It is the role of an Employment Tribunal (ET) to make findings on the evidence, not to substitute its own views for those of the employer. A case involving serious sexual harassment allegations provided a textbook example of an ET falling into the so-called substitution trap.
Following an investigation and a disciplinary hearing, a man who was employed in a local authority leisure centre was summarily dismissed following a finding that he had sexually harassed a female colleague. The decision-maker further found that he had acted in a verbally abusive and aggressive manner towards her and subjected her to a physical assault.
In later upholding his unfair dismissal claim, the ET found that the investigation was not the even-handed and fair process it should have been. Proceeding on the basis that the man and woman had given conflicting accounts of a crucial remark that he was alleged to have made, it found that the decision-maker did not have reasonable grounds for considering him guilty of sexual harassment.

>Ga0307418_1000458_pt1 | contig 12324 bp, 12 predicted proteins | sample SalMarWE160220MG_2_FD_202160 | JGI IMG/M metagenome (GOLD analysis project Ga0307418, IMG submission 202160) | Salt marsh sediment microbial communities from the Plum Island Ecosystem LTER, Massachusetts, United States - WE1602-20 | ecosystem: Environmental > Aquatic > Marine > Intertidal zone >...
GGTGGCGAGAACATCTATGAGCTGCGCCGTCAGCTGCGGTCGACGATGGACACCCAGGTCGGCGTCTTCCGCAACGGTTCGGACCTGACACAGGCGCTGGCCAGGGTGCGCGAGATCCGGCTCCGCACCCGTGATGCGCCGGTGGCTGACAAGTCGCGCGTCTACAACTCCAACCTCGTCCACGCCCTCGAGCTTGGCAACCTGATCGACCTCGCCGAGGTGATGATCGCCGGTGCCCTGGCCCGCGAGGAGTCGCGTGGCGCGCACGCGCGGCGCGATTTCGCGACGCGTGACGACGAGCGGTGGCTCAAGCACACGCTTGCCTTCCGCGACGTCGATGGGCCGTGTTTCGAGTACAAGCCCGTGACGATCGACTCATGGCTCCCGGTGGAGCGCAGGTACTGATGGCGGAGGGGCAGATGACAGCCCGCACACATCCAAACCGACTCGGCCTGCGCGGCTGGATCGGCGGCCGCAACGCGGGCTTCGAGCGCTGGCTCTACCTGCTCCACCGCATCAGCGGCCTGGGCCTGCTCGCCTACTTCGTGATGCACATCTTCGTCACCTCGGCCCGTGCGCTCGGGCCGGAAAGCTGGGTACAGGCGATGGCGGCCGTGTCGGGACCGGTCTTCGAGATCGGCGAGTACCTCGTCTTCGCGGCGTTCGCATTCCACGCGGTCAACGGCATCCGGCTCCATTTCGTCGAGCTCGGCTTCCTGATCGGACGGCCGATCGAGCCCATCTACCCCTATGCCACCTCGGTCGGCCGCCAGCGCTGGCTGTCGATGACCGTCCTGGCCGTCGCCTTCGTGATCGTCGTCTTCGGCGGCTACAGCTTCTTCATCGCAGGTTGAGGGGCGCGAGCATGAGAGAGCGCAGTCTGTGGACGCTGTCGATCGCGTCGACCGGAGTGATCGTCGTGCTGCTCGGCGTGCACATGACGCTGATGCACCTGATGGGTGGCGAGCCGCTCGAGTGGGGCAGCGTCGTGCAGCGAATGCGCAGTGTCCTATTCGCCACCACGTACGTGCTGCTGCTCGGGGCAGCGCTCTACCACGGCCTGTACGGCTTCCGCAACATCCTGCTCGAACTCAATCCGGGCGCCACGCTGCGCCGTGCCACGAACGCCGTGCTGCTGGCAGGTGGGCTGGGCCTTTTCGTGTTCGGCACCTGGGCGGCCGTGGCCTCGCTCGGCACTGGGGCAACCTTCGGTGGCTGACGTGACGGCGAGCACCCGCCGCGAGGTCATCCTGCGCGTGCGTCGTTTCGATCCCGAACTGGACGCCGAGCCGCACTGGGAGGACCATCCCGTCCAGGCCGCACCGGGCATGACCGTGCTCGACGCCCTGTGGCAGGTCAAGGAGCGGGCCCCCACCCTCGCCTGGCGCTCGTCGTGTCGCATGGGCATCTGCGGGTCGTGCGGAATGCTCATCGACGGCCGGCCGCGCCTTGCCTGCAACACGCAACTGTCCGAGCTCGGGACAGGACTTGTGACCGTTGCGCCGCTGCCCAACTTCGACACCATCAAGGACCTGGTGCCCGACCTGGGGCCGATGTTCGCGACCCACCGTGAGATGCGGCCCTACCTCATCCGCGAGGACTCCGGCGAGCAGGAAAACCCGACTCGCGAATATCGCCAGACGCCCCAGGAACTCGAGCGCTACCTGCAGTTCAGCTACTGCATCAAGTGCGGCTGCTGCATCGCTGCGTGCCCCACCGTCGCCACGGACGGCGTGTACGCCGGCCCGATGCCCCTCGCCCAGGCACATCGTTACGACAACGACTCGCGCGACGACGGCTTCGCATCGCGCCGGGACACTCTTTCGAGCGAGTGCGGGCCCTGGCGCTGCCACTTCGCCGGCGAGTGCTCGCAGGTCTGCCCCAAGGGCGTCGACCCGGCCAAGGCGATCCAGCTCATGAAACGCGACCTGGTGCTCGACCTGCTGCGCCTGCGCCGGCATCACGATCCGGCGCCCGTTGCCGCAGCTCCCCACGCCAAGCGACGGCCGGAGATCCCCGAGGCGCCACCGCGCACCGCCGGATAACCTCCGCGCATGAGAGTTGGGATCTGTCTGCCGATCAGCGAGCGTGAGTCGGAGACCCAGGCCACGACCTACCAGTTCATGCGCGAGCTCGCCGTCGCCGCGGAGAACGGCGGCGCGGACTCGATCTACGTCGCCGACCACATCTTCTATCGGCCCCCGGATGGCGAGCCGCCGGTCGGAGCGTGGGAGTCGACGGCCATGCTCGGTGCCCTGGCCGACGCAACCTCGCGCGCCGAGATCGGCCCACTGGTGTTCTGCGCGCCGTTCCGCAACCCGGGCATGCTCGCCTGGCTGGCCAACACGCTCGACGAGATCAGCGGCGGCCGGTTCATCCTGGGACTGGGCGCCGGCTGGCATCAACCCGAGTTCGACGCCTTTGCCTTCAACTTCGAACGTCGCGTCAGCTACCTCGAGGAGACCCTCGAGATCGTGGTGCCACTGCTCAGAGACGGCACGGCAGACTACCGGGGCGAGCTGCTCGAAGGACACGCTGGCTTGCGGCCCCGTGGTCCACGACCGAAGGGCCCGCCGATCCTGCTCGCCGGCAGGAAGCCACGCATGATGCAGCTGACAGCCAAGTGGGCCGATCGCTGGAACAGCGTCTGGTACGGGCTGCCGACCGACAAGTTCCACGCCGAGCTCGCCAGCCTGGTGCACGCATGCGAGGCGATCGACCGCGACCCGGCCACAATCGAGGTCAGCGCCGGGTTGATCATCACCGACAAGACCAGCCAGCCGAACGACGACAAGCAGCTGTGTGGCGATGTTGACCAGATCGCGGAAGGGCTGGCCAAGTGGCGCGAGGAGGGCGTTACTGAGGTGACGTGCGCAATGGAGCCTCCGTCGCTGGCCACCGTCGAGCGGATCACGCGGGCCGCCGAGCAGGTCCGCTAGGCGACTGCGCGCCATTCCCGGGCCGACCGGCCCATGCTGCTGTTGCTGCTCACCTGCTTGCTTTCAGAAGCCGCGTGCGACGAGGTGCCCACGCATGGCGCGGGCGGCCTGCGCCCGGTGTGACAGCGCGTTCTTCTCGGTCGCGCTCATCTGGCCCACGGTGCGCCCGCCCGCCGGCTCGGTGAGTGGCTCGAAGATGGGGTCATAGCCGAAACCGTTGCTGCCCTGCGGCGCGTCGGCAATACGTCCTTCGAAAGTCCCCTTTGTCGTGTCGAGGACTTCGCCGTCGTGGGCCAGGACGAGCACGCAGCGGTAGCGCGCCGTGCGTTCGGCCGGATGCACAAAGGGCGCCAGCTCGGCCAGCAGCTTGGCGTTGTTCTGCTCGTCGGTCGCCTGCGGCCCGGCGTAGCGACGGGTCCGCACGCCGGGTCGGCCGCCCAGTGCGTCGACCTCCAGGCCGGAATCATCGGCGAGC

Allowing the local authority’s appeal against that outcome, the Employment Appeal Tribunal (EAT) noted that the decision-maker had found no such conflict in their accounts in that the man had stated that he had no memory of what he had said. Despite having warned itself against the risk of falling into the substitution mindset, the ET had nevertheless proceeded to do exactly that.
It failed to properly engage with the basis upon which the decision-maker made his decision or to acknowledge the evidential picture that was actually presented to him. It assumed a basis for the decision that did not feature in the explanation provided in the dismissal letter. It thereby substituted its own view of the crucial interaction for that of the decision-maker.
In also overturning the ET’s ruling that the man was wrongfully dismissed, the EAT found that it had simply disregarded potentially probative documentary and indirect oral evidence presented by the local authority. The case was remitted to an ET for reconsideration. The EAT heard further argument as to the terms of that remission.